El-Zein said that the US administration is acting in this way because of Arab divisions: “They know that the PLO has little or no Arab cover these days, and so it has become an easy target.”


Sabotage of oil tankers stirs concerns over Gulf shipping

Updated 22 May 2019
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Sabotage of oil tankers stirs concerns over Gulf shipping

  • The acts of sabotage near the UAE coast highlight new threat to maritime traffic and global oil supplies
  • Experts say increased threat to navigation and global oil supplies not limited regionally but has global dimension

DUBAI: Amid rising tensions between the US and Iran, sabotage attacks on four commercial vessels off the coast of the UAE’s Fujairah port have raised serious questions about maritime security in the Gulf.

The incidents, which included attacks on two Saudi oil tankers, were revealed by the UAE government on May 12, drawing strong condemnation from governments in the Middle East and around the world as well as the Arab League.

Now experts have warned that the sabotage attacks highlight a new threat to maritime traffic and global oil supplies.

A Saudi government source said: “This criminal act constitutes a serious threat to the security and safety of maritime navigation, and adversely affects regional and international peace and security.”

The Organization of Islamic Cooperation (OIC) said the incidents threatened international maritime traffic.

While crimes on the high seas, including piracy, have tapered off in recent years, the attacks on the ships, three of which are registered to Saudi Arabia and the UAE, have called into question common assumptions about the Gulf’s stability.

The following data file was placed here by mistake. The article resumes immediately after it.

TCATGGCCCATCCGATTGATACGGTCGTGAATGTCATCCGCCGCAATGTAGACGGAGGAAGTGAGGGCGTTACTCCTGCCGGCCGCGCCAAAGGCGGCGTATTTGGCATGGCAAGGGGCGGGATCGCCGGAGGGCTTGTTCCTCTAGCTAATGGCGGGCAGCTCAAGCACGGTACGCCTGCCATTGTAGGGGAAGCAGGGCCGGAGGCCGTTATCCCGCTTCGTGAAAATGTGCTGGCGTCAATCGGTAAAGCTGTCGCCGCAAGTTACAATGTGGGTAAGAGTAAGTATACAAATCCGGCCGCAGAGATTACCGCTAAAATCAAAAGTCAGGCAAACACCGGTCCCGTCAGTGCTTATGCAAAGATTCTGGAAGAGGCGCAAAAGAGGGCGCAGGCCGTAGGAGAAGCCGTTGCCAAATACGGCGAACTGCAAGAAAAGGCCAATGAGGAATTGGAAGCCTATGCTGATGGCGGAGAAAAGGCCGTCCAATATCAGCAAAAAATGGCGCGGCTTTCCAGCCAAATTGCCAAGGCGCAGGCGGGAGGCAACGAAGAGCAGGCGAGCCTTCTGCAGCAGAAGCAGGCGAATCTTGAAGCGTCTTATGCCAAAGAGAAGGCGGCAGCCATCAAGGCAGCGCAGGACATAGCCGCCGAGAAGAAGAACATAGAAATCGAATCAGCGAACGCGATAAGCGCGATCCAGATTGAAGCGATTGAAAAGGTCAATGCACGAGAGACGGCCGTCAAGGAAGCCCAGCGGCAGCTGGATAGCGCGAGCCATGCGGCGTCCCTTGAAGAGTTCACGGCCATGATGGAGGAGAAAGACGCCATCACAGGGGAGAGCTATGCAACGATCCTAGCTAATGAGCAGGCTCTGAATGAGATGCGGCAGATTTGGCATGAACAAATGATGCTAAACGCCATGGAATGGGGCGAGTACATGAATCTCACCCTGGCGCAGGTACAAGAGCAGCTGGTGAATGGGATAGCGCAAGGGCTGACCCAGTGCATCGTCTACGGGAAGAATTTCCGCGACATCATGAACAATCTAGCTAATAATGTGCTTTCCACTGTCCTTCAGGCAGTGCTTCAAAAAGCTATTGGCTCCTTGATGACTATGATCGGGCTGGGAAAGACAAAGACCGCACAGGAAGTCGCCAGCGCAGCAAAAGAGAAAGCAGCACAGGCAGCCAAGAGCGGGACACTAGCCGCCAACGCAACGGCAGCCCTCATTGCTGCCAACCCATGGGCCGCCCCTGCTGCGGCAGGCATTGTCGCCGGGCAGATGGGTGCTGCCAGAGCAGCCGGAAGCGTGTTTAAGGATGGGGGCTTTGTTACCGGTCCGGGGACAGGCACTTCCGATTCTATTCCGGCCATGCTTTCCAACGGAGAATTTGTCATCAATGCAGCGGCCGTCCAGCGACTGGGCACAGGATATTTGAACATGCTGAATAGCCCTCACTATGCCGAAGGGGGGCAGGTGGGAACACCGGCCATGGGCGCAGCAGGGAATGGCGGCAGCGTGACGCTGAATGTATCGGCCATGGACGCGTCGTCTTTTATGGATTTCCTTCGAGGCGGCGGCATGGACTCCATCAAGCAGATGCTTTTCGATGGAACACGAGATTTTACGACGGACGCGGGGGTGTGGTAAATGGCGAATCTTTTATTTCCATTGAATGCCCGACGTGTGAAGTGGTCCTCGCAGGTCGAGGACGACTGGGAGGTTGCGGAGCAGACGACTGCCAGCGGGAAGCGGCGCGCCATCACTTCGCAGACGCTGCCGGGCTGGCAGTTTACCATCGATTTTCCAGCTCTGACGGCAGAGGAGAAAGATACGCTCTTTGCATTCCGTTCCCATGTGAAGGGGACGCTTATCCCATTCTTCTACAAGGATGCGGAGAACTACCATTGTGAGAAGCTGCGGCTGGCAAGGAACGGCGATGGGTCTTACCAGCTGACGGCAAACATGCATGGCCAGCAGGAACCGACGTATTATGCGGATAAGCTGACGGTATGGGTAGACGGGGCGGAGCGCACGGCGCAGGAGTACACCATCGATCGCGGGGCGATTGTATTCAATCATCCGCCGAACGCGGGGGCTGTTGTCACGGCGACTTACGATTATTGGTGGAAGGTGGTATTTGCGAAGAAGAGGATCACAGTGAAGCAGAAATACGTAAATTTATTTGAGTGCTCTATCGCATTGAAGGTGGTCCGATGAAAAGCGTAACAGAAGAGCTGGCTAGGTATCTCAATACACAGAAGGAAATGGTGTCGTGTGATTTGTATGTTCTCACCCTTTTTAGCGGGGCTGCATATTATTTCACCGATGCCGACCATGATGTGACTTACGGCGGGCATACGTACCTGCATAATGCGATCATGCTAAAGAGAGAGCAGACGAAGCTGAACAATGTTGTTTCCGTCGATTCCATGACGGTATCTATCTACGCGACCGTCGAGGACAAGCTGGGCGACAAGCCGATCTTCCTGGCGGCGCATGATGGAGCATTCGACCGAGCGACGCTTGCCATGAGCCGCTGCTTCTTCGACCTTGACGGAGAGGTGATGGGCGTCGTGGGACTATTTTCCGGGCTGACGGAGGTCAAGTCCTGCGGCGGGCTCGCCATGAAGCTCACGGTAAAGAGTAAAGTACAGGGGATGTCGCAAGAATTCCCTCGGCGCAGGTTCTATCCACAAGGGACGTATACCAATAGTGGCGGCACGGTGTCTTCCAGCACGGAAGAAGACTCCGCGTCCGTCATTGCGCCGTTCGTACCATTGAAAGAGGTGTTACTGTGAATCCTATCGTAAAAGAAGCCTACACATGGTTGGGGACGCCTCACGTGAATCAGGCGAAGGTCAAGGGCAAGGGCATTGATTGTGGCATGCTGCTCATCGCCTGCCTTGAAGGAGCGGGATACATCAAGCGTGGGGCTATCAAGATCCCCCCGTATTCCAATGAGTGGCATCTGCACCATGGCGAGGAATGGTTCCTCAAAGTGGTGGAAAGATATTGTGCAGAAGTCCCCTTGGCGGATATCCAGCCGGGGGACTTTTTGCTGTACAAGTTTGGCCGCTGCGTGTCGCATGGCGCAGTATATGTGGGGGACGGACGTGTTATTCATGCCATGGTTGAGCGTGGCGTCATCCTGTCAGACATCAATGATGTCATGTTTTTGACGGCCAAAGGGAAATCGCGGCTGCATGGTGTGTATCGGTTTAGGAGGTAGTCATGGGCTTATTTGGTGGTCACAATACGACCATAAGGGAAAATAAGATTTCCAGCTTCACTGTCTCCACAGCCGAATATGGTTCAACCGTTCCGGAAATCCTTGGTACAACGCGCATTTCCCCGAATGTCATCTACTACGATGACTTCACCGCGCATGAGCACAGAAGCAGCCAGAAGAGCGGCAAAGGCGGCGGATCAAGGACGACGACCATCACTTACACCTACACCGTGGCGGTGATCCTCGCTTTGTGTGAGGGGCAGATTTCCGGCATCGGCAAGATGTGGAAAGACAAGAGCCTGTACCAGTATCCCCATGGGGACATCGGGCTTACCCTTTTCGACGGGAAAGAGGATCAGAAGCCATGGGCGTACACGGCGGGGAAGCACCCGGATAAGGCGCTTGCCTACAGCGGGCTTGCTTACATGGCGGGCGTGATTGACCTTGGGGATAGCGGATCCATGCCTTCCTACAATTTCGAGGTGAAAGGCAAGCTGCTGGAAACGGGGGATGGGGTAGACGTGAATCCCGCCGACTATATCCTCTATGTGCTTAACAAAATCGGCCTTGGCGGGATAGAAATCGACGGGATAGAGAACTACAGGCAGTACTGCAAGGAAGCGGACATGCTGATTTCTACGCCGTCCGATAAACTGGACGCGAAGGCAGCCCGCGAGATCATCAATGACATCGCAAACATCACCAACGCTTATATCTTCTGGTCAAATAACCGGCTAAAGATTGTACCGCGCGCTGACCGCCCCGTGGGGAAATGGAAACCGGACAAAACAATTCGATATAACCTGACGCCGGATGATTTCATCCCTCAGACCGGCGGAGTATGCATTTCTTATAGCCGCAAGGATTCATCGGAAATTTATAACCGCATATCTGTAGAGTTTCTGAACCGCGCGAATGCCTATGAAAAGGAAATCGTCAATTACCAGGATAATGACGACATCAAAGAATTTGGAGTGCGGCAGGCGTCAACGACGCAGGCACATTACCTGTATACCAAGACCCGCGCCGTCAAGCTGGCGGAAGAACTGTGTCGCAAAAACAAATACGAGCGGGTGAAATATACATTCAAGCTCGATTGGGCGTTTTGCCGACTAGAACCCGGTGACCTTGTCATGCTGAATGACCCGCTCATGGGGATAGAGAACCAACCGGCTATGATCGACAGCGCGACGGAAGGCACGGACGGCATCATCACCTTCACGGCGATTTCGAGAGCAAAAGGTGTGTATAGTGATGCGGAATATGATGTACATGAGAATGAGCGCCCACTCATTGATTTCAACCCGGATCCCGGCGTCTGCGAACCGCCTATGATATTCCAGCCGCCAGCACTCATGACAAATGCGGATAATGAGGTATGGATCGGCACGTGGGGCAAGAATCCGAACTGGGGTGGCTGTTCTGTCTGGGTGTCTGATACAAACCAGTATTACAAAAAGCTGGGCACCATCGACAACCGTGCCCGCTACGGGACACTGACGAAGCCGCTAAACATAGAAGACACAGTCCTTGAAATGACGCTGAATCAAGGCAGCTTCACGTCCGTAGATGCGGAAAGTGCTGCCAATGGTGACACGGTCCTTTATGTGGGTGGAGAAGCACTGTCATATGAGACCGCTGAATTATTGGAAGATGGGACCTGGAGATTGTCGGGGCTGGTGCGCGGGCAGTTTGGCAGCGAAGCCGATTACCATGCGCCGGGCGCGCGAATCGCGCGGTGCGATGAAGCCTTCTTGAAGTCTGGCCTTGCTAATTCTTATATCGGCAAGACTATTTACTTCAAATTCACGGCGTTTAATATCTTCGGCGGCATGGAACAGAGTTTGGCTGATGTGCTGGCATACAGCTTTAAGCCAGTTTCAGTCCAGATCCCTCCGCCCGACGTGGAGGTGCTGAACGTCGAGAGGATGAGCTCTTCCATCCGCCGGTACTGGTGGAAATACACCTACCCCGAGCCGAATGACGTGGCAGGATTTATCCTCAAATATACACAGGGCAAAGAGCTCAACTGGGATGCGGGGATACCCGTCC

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Theodore Karasik, a senior adviser at Gulf State Analytics in Washington D.C., said governments of the Gulf region are mandated to watch over oceans and waterways. “On top of this requirement is the need for a new regime of maritime coordination to prevent attacks on shipping because of the repercussions for logistical chains, corporate strategies and insurance rates,” he told Arab News.

The sabotage attacks took place east of Fujairah port, outside the Strait of Hormuz, a narrow waterway through which most Gulf oil exports pass and which Iran has threatened to block in the event of a military confrontation with the US.

Johan Obdola, president of the International Organization for Security and Intelligence, said the recent attacks underscore the need for closer intelligence-coordinated capabilities among the Gulf Cooperation Council (GCC) countries, including satellite communication and maritime or vessel security technology.

“The threats to oil tankers are not limited to the Gulf, but have a global dimension,” he said.

According to Obdola: “A coordinated joint task force integrating oil, intelligence security and military forces should be (established) to project and prepare (for potential future attacks). This is a time to be as united as ever.”

GCC countries have intensified security in international waters, the US navy said. Additionally, two US guided-missile destroyers entered the Gulf on May 16 in response to what the US called signs of possible Iranian aggression.

“The attack has brought (the region) a bit closer to a possible military confrontation amid the escalation in tensions between the US and Iran,” Abdulkhaleq Abdulla, a former chairman of the Arab Council for Social Sciences, told Arab News.

He said Iran is purposely dragging Saudi Arabia, the UAE and possibly other Gulf countries into its fight with the US. “The credibility of the US is at stake and Trump has said he will meet any aggression with unrelenting force. If Iran continues on this path, we might see some kind of a military showdown on a limited scale.”

Given the importance of the region’s oil supplies to the US, Abdulla said “it’s not just the responsibility of Arab Gulf states but an international responsibility” to keep the shipping lanes safe.